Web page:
Innovator | Feature
Starting and Maintaining a Virtual School
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Scott Merrick is the v-Learning Specialist at Metropolitan Nashville Public Schools (TN). Here, he recounts how the district built a virtual school, how he keeps students engaged and how he plans to expand the school's offerings.
Clicks Over Bricks
In July 2010 I was approached by Dr. Kecia Ray, now president of ISTE, to move from my decade-plus private school teaching job into the public sector. Metropolitan Nashville Public Schools, where Dr. Ray was executive director of learning technology, wanted to create an online school option for its 80,000-plus-student school district. Deciding I could do a good service to a huge population — and maybe help to forge future schema for thousands upon thousands of current and future students — I couldn’t pass up the opportunity. We established MNPS’s virtual learning program, housed in Nashville Middle College High School, that first year while researching methods to create a sustainable and cost-effective actual school. After Tennessee legalized virtual schools in the summer of 2011, ours was the first approved. Nothing like this had been done in Tennessee, and my understanding is that these are developing in silos throughout the country, so it was a challenge for us to create a program out of nothing.
We have a broad range of kids: the energetic students who want to accelerate and explore advanced options like dual enrollment or advanced placement; students who are out earning incomes and pursuing careers; young mothers and fathers who need to be at home; and kids who have been bullied or faced other adverse social behaviors in brick-and-mortar schools. The one thing we wanted to make sure of is that the virtual school didn’t become a haven for kids who just don’t want to go to school. People now understand that this is very challenging material, from Florida Virtual School and eDynamic Learning. We have a school counselor who interviews students before they enroll to make sure this is the right program for them and that they understand this won’t be easy.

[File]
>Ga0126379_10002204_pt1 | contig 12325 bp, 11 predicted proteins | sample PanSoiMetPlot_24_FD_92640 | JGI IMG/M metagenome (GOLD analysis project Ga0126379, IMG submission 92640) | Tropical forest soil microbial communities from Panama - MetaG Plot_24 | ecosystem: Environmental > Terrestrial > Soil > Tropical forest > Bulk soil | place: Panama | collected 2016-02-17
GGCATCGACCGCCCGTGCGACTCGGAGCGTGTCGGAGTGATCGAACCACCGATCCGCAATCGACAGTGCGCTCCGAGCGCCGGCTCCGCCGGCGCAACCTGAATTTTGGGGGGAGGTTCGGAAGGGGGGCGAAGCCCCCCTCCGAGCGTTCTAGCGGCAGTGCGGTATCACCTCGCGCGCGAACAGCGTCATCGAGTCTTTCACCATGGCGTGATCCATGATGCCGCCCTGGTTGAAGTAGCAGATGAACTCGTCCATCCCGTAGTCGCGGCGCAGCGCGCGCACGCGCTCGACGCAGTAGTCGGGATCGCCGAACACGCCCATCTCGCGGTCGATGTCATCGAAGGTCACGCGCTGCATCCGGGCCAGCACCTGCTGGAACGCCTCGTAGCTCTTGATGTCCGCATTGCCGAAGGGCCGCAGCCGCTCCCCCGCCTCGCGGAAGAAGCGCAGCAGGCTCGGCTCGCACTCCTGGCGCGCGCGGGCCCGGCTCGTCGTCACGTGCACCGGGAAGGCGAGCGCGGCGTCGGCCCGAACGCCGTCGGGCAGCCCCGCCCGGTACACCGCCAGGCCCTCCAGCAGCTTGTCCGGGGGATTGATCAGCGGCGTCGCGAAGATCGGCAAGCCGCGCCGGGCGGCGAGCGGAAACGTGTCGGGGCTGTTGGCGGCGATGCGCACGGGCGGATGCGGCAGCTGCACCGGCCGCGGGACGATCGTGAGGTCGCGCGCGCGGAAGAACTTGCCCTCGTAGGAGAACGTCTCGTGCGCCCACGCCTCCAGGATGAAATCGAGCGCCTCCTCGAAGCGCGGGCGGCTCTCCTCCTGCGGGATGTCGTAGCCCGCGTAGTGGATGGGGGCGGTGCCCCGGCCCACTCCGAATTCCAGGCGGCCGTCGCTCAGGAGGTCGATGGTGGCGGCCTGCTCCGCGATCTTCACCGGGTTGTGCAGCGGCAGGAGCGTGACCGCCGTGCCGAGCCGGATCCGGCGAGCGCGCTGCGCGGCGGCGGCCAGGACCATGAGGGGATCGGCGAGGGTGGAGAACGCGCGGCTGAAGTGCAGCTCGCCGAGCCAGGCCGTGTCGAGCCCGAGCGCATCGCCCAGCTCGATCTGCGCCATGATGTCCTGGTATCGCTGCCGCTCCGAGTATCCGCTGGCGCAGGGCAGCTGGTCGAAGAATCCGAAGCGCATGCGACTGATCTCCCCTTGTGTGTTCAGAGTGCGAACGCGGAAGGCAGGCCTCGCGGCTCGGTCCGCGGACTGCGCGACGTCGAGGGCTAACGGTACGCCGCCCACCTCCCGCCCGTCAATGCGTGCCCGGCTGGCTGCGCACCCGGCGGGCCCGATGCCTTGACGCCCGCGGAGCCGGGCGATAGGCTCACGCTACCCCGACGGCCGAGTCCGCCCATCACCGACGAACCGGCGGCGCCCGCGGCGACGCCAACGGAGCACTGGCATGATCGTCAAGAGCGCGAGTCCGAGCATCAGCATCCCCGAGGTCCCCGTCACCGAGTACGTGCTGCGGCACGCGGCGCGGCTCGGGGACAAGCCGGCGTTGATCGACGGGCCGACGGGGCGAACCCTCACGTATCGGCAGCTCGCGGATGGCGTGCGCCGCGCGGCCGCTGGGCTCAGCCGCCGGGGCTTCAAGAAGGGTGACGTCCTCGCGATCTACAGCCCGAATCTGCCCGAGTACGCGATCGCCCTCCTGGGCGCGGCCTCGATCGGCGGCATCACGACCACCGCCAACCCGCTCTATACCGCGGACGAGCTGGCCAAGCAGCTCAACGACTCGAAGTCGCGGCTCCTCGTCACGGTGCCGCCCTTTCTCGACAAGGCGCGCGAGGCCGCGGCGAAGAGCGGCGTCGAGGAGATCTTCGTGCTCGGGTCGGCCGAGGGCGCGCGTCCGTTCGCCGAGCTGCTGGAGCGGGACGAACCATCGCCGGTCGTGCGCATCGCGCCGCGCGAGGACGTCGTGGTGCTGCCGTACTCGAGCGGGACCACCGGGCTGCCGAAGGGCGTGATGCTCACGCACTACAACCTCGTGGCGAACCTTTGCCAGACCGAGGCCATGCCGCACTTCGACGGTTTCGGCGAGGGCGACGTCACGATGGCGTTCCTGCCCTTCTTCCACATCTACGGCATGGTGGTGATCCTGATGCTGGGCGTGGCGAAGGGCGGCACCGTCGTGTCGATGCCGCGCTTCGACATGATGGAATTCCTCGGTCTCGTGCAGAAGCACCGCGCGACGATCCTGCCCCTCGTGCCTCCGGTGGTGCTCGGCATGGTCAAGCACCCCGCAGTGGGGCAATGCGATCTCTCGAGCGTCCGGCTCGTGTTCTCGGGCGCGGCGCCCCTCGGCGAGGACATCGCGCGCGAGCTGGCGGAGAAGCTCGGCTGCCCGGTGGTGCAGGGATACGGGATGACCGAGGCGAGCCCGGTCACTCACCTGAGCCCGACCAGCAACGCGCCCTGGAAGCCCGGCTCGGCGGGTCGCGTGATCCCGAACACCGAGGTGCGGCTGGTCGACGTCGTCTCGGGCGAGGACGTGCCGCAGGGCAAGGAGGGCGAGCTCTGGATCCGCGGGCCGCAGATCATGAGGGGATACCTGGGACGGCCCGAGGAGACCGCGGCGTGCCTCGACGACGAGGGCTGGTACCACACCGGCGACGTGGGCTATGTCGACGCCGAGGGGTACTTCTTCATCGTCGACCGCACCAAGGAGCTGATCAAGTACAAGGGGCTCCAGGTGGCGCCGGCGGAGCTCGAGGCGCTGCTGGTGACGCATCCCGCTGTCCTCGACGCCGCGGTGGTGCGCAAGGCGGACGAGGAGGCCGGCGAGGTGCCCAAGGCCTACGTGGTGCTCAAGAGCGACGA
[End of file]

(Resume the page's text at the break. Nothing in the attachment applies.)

Keeping Students Up to Speed
The online environment allows students to go at their own pace, but it has to be a minimum pace. We have established a system of support called Performance Concerns, which means that everyone is in the loop when students start to fall behind. We also tie it to attendance. A student can be deemed truant if he or she has fallen a certain percentage of each course behind our Pacing Guide. It’s human nature for kids to who are in charge of their own learning to deprioritize it, but staying on pace is critical if they are going to be successful with this mode of learning. The Performance Concerns process keeps a meter on that. For those who do fall behind, there is detailed communication from teachers to students, parents and school counselors, as well as timely intervention. As a result, we are a very high-performing school. We just got our ACT scores back, and we performed well above the district average.
Up for Discussion
We want students to take responsibility for their own learning. When they do that, that’s something they can carry with them into the world. At the same time, we have a strong intervention protocol to make sure no one falls through the cracks. Our system of support includes once-a-week tutoring in math, languages, science and English language literacy that attracts small groups of students. At the end of a module there is a discussion-based assessment: a required telephone conversation, guided by a rubric, in which the teacher will ask questions directly related to what the student has just learned. If the student performs in a shaky manner, the teacher will have him or her go through it again, then hold another assessment. Many students say they get to know their teachers better in this platform than they have in brick-and-mortar classrooms.
Room to Grow
Over time I have established what I call “Merrick’s Law of Virtual School Growth,” which states that enrollment will approximately double each time we either begin a school year or offer a summer program. That pattern has continued to prove true. Last summer we had around 200 students in our Summer Success Program, double what we had the summer before, and this school year we have around 100 full-time students and 350 part-timers taking one or more classes with us while also attending their school of zone. We began with high school, and in the fall we will add seventh and eighth grade. We’ve started small, but theoretically, if a school like this is budgeted to grow — and we are — it really has no cap. Georgia Virtual Learning is a statewide program with 21,000 students. I’m thinking we’ll get there.
Dan Gordon is a freelance writer based in Agoura Hills, CA.